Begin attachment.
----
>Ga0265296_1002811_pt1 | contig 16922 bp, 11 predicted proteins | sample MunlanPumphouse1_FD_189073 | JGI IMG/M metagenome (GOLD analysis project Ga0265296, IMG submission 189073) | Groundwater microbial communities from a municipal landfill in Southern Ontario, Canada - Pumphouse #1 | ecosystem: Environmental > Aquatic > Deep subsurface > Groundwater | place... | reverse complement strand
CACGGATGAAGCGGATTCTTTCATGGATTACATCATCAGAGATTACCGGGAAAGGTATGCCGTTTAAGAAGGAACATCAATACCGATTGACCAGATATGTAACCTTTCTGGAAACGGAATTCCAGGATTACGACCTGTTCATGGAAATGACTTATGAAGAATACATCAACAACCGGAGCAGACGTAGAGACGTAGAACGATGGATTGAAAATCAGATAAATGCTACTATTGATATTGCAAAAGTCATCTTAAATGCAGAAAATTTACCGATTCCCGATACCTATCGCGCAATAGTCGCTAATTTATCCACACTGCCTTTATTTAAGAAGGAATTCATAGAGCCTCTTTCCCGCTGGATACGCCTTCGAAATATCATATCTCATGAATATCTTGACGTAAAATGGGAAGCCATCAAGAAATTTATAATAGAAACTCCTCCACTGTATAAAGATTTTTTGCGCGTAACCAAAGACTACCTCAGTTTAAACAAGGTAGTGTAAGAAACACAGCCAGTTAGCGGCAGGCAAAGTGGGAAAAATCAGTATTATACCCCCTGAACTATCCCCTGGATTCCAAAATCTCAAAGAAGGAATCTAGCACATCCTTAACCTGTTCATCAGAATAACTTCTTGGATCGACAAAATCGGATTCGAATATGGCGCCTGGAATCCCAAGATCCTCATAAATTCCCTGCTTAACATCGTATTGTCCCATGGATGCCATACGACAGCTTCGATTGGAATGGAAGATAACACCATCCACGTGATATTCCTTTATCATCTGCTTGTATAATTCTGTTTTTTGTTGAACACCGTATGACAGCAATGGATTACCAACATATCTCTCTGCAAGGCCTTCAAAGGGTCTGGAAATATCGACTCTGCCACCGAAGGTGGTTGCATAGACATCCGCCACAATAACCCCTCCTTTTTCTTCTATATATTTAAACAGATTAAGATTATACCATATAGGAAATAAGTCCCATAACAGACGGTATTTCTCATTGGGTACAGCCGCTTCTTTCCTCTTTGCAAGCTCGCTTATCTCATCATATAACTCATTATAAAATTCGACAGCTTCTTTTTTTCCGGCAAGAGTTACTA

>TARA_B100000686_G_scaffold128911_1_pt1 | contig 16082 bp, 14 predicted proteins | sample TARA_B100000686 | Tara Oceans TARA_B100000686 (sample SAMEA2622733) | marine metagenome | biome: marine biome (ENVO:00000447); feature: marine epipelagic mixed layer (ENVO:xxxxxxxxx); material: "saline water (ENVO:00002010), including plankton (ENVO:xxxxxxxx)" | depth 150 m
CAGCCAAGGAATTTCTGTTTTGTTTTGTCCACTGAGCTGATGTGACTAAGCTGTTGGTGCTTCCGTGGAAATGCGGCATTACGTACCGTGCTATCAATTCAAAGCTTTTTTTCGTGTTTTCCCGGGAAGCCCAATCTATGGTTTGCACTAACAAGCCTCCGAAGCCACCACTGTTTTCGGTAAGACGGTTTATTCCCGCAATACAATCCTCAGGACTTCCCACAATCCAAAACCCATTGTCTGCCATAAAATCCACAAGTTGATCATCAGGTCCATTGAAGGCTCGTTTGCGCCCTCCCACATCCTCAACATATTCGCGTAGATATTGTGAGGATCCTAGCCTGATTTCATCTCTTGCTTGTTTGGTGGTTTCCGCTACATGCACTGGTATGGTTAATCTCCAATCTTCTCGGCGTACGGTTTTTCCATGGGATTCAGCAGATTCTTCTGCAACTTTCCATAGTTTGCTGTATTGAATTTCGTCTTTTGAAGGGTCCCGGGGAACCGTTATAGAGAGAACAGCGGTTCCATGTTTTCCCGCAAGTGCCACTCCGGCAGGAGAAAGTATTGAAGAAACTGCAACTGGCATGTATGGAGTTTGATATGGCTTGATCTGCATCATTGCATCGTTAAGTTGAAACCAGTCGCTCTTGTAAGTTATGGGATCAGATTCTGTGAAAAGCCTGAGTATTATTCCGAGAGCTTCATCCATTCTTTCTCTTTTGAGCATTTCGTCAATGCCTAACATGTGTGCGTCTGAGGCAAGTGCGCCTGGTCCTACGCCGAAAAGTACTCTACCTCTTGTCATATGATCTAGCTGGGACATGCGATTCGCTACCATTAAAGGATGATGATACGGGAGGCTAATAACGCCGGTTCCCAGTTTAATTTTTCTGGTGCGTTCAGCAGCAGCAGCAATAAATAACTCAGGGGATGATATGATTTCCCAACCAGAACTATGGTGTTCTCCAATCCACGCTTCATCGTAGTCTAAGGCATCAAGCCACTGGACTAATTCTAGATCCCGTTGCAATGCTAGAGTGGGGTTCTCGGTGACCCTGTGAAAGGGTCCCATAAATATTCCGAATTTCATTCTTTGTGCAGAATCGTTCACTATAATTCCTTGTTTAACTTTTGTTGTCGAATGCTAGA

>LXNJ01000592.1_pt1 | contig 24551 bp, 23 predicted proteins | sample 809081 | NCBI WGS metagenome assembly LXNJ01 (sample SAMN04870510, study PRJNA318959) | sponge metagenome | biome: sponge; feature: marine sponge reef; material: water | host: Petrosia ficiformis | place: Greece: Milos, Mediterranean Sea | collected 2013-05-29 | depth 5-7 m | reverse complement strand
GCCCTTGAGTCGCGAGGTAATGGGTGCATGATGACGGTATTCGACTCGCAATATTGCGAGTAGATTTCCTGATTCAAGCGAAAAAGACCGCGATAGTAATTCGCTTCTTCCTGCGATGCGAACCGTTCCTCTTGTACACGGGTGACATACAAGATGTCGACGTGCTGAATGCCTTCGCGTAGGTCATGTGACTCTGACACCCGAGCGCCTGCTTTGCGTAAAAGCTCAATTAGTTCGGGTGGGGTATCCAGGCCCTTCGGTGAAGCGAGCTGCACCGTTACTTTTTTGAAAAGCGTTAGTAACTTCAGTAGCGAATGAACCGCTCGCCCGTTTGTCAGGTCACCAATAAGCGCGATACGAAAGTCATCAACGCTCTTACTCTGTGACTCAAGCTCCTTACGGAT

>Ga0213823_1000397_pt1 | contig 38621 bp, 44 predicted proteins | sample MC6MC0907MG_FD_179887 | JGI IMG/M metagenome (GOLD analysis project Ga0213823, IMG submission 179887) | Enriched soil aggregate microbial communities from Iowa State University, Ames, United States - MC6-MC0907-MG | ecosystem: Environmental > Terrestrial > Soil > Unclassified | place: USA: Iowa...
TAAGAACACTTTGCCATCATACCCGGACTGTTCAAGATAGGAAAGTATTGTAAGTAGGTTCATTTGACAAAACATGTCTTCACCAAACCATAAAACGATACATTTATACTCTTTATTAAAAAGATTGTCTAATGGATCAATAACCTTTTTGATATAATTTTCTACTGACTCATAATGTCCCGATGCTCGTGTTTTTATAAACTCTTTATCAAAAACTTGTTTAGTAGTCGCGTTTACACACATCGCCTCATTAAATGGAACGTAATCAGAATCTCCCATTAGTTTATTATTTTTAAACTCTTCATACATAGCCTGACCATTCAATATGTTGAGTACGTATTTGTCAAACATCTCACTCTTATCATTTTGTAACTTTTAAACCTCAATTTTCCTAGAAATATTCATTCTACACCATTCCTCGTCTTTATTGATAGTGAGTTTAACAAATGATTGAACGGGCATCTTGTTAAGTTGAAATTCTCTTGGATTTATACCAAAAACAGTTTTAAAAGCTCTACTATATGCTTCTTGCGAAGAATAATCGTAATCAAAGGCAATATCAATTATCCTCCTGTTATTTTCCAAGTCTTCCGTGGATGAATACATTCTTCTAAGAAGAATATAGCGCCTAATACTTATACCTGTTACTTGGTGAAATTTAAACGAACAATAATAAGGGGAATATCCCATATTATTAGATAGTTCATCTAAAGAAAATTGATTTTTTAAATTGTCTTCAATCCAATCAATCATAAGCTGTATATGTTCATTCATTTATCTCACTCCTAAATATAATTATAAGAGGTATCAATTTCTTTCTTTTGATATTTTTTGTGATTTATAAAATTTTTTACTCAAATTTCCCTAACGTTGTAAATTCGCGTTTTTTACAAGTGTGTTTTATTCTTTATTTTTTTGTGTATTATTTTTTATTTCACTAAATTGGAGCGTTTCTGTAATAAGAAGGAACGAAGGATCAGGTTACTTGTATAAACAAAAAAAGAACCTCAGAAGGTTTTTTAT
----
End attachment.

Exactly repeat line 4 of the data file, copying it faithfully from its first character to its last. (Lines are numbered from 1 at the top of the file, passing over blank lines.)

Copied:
CAGCCAAGGAATTTCTGTTTTGTTTTGTCCACTGAGCTGATGTGACTAAGCTGTTGGTGCTTCCGTGGAAATGCGGCATTACGTACCGTGCTATCAATTCAAAGCTTTTTTTCGTGTTTTCCCGGGAAGCCCAATCTATGGTTTGCACTAACAAGCCTCCGAAGCCACCACTGTTTTCGGTAAGACGGTTTATTCCCGCAATACAATCCTCAGGACTTCCCACAATCCAAAACCCATTGTCTGCCATAAAATCCACAAGTTGATCATCAGGTCCATTGAAGGCTCGTTTGCGCCCTCCCACATCCTCAACATATTCGCGTAGATATTGTGAGGATCCTAGCCTGATTTCATCTCTTGCTTGTTTGGTGGTTTCCGCTACATGCACTGGTATGGTTAATCTCCAATCTTCTCGGCGTACGGTTTTTCCATGGGATTCAGCAGATTCTTCTGCAACTTTCCATAGTTTGCTGTATTGAATTTCGTCTTTTGAAGGGTCCCGGGGAACCGTTATAGAGAGAACAGCGGTTCCATGTTTTCCCGCAAGTGCCACTCCGGCAGGAGAAAGTATTGAAGAAACTGCAACTGGCATGTATGGAGTTTGATATGGCTTGATCTGCATCATTGCATCGTTAAGTTGAAACCAGTCGCTCTTGTAAGTTATGGGATCAGATTCTGTGAAAAGCCTGAGTATTATTCCGAGAGCTTCATCCATTCTTTCTCTTTTGAGCATTTCGTCAATGCCTAACATGTGTGCGTCTGAGGCAAGTGCGCCTGGTCCTACGCCGAAAAGTACTCTACCTCTTGTCATATGATCTAGCTGGGACATGCGATTCGCTACCATTAAAGGATGATGATACGGGAGGCTAATAACGCCGGTTCCCAGTTTAATTTTTCTGGTGCGTTCAGCAGCAGCAGCAATAAATAACTCAGGGGATGATATGATTTCCCAACCAGAACTATGGTGTTCTCCAATCCACGCTTCATCGTAGTCTAAGGCATCAAGCCACTGGACTAATTCTAGATCCCGTTGCAATGCTAGAGTGGGGTTCTCGGTGACCCTGTGAAAGGGTCCCATAAATATTCCGAATTTCATTCTTTGTGCAGAATCGTTCACTATAATTCCTTGTTTAACTTTTGTTGTCGAATGCTAGA